The Office India review: Brownie points for accuracy, but magic lost in translation

If you're a crazy fan of The Office, a binge watch of its Indian adaptation may not be on top of your weekend plans. However, for those curious to see how Hotstar has adapted the sitcom, read on.

Published: 02nd July 2019 04:58 PM  |   Last Updated: 03rd July 2019 01:20 PM   |  A+A-

The Hindi office poster. (Photo | Twitter)

Online Desk

As Indians, we’re used to seeing a plethora of American TV show remakes but the news of Hotstar's adaptation of the classic US sitcom The Office left many hard-to-please fans sceptical.

Now, with 13 episodes released so far in the first season of the Indian version, ardent fans of the US series have been bashing the desi remake left, right and centre. Here’s why!

Retaining the original flavour

Although the British edition of The Office starring Ricky Gervais is the original, comparisons have been drawn between the Indian adaptation and its American counterpart since the latter was more popular. 

Plenty of attention has been paid to detail, with the Wilkins Chawla Paper Company’s Faridabad branch looking like a carbon copy of Dunder Mifflin’s branch in Scranton.


Actors Mukul Chadda who plays the Michael Scott character (renamed Jagdeep Chadda) and Gopal Datt who plays Dwight Schrute (renamed Triveni Prasad Mishra) have said that the intention has always been to ‘Indianize’ the show while retaining its jokes as well as its relatability quotient.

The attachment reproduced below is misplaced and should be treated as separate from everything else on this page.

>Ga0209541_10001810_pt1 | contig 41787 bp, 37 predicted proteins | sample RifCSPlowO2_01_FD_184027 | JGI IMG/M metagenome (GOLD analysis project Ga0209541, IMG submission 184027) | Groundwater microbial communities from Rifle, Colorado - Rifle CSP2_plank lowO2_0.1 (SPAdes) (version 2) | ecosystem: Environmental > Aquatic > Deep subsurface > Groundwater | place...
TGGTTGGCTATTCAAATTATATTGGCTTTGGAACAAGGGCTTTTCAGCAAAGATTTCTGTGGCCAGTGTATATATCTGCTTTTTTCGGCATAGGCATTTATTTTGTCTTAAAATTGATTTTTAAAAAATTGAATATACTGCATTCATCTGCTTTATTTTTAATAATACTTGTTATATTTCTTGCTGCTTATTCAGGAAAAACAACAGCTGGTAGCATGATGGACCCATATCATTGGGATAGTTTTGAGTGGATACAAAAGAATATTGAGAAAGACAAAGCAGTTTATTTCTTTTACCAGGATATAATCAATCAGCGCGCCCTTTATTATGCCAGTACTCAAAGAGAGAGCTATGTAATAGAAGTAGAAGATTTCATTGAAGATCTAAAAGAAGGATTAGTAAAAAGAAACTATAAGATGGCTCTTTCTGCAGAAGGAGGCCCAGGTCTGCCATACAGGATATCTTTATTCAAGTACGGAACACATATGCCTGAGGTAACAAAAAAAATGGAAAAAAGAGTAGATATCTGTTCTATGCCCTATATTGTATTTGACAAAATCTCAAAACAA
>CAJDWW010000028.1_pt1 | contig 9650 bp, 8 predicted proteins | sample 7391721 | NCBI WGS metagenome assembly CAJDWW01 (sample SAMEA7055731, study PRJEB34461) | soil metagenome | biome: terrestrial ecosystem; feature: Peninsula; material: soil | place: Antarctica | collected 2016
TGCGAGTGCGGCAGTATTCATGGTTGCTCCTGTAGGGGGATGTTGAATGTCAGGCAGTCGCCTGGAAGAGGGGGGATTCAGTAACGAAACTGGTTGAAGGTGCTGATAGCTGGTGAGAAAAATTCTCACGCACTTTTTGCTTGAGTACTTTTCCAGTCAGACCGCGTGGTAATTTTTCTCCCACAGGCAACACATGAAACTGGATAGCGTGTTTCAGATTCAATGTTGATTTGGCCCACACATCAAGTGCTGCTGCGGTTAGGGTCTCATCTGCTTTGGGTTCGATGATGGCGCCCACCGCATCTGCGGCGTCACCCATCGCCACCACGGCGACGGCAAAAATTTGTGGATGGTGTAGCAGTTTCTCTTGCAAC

While that may have been the motive, replicating every episode scene by scene does not leave much room for creativity and leads to repetition. The balance between not wanting to ruin the ‘X-factor’ and putting out fresh, innovative content has clearly gone awry.

Lost in translation?

To the makers’ credit, it’s not that there has been no effort to write crisp dialogues for the cast. But we’re much too aware of what happens when a film or show is remade in another language or country. 

One of the key drawbacks of a faithful remake is that dialogues, which drive any show, will have to be translated almost verbatim. However, the jokes and anecdotes do not evoke the same reaction as they are often lost in translation.

Average acting

Introducing fresh faces amidst familiar ones is always a step forward for any industry. There’s no better way to combat the ongoing nepotism debate in Bollywood. Besides, Indian web series have led the way in this regard. 


The Indian version of The Office too does not disappoint as many lesser-known faces have been given a platform but the acting so far has been average to say the least.

It fails to crack you up and instead activates your cringe mode. Ironically, the US sitcom thrived on cringe humour but the difference is that the situations there were intentionally portrayed in that manner.

Here, it is the acting and evident “trying too hard” vibe that spoils your mood and desire to give the show a fair chance. 

US version a hard act to follow

In the digital day and age, getting “approved” for a second season is hard enough. It’s even more difficult to make a mark when you have a legacy to live up to. 

In this case, the series is a victim by default and there is little it can do about it. 

The only way out is to convince the audience, those who aren’t already miffed with the remake that is, to give the show a shot. After all, the demographic which hasn’t seen the other editions is likely to be far less demanding.


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